Scott didn’t look happy. I think the damp and the grey skies must have got to him. He’d been silent since the foot ledge he was standing on had collapsed, leaving him hanging from a couple of flints embedded in the soft limestone.
He’d arrived from his home in Yosemite into a wet English Autumn, didn’t know anyone and hence was open to climb with anyone, on anything. I decided not to tell him about Swanage top-outs. Why spoil his fun. Why spoil the rawness of the experience. I knew Californians lived for The Experience. I’d read Kerouac and of his parties in San Francisco. I reasoned that at home Scott probably downed a tab of LSD most mornings and soloed The Nose most afternoons. He still wasn’t moving. Must be jet lag. Or maybe he can’t swim and knows that there is no other way out but up.
He inches slowly upwards to the vertical earth bank, takes his shoes off and claws his way through the sticky mud and loose blocks to the top; great, another five pitches done.
The idea was a simple one. The cliffs in Southern England are short, very short, so let’s climb sideways. Swanage already had a long traverse and it wasn’t clear if it had been repeated, so we went to have a look. We quickly found that, although it takes the most obvious line, it follows a mid-height band of the worst rock on the cliff, the worst that is apart from the blocks and mud near the top. We decided that it would be safer to do a new route on the solid rock either side of the band. We guessed we were looking at 50 or so pitches.
Where to start? Left end or right end of the cliff? We picked the left. Rapped in and started climbing. Knowing that we weren’t going to able to do anything like 50 new pitches in a day, and that most people wouldn’t want to try and repeat the route in a day, we decided to break it up into natural sections. This would create a series of routes which people could combine depending on how much time they had, and how fast they climbed. It would leave a route that most climbers could complete by spreading the experience over several winter days of fun above the sea – Munro bagging for rock climbers. It also meant we would have time to knock off some of the classics during each visit when we weren’t traversing.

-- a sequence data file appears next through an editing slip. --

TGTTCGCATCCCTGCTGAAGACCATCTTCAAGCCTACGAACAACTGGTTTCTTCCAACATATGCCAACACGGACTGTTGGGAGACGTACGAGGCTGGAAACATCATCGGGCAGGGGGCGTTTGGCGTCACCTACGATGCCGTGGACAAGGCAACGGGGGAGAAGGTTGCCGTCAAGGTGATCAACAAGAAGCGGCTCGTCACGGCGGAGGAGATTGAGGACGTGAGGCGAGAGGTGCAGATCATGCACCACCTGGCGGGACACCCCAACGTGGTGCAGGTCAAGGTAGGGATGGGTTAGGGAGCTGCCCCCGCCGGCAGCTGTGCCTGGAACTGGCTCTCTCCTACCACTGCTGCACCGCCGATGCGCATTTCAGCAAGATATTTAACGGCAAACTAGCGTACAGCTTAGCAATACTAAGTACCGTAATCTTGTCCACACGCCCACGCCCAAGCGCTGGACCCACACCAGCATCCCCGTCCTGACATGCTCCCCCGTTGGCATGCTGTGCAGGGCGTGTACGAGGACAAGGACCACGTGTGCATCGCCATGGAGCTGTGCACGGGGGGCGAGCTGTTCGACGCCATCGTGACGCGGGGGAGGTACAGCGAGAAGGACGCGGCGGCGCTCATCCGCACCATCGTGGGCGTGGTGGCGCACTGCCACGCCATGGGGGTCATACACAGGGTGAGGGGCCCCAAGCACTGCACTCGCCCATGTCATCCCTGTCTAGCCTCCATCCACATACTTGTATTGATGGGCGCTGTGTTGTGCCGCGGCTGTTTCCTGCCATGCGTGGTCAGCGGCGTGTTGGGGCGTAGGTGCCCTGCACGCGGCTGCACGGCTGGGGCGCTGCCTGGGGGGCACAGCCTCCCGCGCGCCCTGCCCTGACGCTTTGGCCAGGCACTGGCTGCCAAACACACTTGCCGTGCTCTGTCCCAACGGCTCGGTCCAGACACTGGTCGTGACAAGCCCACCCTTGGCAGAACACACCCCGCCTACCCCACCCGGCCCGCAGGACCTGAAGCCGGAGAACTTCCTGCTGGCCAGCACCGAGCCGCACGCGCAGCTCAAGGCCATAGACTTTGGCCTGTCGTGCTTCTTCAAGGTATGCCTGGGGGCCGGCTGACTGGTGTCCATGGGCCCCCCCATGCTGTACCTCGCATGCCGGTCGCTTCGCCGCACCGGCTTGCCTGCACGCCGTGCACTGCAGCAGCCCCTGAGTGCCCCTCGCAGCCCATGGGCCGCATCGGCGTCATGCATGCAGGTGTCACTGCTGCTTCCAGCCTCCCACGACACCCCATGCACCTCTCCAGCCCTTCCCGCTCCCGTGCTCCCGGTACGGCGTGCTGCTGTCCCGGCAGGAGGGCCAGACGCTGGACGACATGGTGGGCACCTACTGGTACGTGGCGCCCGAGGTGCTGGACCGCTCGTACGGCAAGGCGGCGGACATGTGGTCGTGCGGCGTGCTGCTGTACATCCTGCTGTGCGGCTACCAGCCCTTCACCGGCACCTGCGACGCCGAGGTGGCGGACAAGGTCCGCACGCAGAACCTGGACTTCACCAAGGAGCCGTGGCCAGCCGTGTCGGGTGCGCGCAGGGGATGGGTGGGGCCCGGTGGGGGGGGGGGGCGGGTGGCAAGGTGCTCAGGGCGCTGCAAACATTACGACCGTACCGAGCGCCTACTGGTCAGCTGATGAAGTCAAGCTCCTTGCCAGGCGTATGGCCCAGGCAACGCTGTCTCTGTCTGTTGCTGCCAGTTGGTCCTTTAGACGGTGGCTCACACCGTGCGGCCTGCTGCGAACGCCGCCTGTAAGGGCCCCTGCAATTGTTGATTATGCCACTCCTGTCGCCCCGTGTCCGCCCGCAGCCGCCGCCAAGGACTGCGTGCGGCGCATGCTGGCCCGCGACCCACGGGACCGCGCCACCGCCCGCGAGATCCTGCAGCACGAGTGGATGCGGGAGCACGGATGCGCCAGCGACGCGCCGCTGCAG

One of the best sections discovered so far has been that from Heidelberg Creature to Tatra and climbed with Stuart Fox. As the normal start to Tatra had recently fallen down, this section of cliff needed another way in anyhow. This has proved one of the harder sections, but it follows a perfect crack-line and would make a good spot for some aid practice. The next section, onto and then along The Adventures of Portland Bill also gives solid, quality, climbing.
One of the worst sections is that near the Asp. Being that the routes around here have names such as The Grim Reaper, Scythe and Blow the House Down, Tim and I knew this was going to be the case, but it was still a little traumatic, with much rock needing to be gently removed and thrown into the sea.
Another implication was that although I planned to climb the whole thing, I could be joined by a series of partners, thereby allowing as many people as possible to be part of the experience. I found this element highly attractive as it meant it would be a community-based mission – or maybe I just didn’t want to make the long drive from Exeter to Swanage with the same person each Sunday.
I’d started with Pete. We rapped down at the far end of the Ruckle and headed East from the Ramp. The climbing was easy and when we got to the jammed boulder at Jericho Grove we descended behind it just for fun.
So far we have climbed around 30 pitches and are about half way there. When finished Wonderland will be a very British big wall: above the sea, never more than 2 miles from a tea shop, within walking distance of one of the world’s best pubs, no need to haul, no need for a portaledge (there are several good bivvy sites on the route – but if you end up spending the night make sure someone tells the coast guard). Don’t forget to bring your swimming trunks.